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Wednesday, 31 March 2010

In Kenya, When You are Poor - You Die Alone

By F. Itam

Today I found out JG, someone I knew died. Personable and intellectual in his way, JG always struck me as someone that was curious about the world. JG had an opinion on everything, be it politics, the economy or even the winner of the 2010 World Cup, sadly which he will not see.

Though the father of three sons (whom he was immensely proud of) had his personal demons - JG was always there to lend a hand. With the practical knowledge he had acquired in his 36 years of life, JG always had a solution. And there was nothing that was impossible to him  - until he tried it.

JG went missing on Monday evening. On Tuesday his family and colleagues assumed he would show up. It was not the first time JG who enjoyed his tipple had gone missing in "action". But he always showed up - cowed by the anger and worry he had brought on. However, within a few days, JG would be back to his form - giving advice on the life situations we found ourselves in.

But this Tuesday and today - JG did not show. After visiting hospitals and police stations, JG was found at the mortuary. It turns out that he died on Monday night under circumstances we shall never truly know. But like the others who die in poverty, it took searching  throughout Nairobi for him to sadly surmise what befell him. You see in a country with high mobile phone usage rates, unfortunately even the police are unable to inform the next of kin when they come upon a body.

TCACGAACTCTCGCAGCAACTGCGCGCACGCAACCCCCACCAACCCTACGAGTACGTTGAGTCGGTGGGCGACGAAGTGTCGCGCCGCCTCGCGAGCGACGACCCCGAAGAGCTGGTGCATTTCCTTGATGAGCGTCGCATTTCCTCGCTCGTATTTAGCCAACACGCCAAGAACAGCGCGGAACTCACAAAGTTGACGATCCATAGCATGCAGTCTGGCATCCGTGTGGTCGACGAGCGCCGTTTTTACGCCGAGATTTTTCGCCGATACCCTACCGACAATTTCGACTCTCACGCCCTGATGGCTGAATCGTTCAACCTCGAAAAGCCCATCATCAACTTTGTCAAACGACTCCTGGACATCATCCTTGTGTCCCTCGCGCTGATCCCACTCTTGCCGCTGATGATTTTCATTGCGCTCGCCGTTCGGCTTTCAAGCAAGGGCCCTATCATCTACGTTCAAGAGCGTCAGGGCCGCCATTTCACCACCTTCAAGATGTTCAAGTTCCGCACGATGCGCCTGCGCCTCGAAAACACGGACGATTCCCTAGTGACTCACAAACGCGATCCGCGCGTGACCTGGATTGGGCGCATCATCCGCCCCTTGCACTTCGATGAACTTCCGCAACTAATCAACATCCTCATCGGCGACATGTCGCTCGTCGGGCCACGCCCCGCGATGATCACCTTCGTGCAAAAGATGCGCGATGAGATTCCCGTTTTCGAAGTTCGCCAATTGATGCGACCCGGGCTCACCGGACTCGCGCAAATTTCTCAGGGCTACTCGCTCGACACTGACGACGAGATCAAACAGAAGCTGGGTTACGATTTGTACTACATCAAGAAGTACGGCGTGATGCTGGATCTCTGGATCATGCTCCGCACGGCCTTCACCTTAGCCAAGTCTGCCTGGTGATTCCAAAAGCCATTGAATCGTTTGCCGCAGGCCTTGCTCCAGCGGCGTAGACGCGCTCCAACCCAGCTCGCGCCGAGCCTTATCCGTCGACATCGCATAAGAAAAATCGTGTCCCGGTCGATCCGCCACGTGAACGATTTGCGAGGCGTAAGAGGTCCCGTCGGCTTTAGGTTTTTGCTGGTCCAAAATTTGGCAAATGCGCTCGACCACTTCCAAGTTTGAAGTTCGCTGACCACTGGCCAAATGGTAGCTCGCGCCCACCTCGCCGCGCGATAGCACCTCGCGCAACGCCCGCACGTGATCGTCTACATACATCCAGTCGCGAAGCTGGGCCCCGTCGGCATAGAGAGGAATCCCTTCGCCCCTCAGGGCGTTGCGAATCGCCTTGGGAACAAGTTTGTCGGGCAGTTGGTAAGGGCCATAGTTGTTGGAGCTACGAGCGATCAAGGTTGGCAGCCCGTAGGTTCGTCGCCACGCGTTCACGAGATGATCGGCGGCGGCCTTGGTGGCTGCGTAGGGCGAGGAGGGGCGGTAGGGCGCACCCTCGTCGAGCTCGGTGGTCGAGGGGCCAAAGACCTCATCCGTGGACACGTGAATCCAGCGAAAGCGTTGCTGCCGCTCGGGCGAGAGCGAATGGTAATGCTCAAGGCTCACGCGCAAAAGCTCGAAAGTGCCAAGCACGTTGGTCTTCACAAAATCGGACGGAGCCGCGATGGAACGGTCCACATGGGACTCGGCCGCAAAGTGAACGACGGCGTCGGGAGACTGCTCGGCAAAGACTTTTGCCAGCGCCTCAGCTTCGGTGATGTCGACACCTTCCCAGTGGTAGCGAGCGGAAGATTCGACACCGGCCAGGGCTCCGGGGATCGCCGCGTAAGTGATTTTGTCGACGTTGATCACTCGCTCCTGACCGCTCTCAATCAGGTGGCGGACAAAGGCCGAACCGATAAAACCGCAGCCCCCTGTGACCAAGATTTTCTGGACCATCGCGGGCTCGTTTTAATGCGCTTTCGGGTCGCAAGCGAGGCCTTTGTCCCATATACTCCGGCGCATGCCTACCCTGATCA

I once asked JG how come he knew so much and he told me that during the Kenyatta and Moi regime's his father had been a senior civil servant. This meant that he had the opportunity to attend a good school in Nairobi. Unfortunately, JG's father was part of Daniel Moi's purge on all that was above mediocre and his father was detained for years. Such punishment was not only meted out on JG's father but ultimately his younger dependent children of which JG was one. Thus JG was pulled out of the Nairobi school and wound up in a rural one. The frustration of his unquenched curiousity for knowledge not being met and adaptation to rural life meant that JG's education henceforth was erratic. Later on he had to make do with the university of life, taking on any job there was.

It is ironic that the ICC have today granted the Louis Moreno Ocampo’s request to launch an investigation on crimes against humanity in Kenya covering the period between 1st June 2005 and 26th November 2009. This is because people like JG are not alone in having had to suffer the death of their aspirations long before the expiration of their mortal bodies. However, the people that were behind the regime that ensured that JG would never go far in life remain un-prosecuted.


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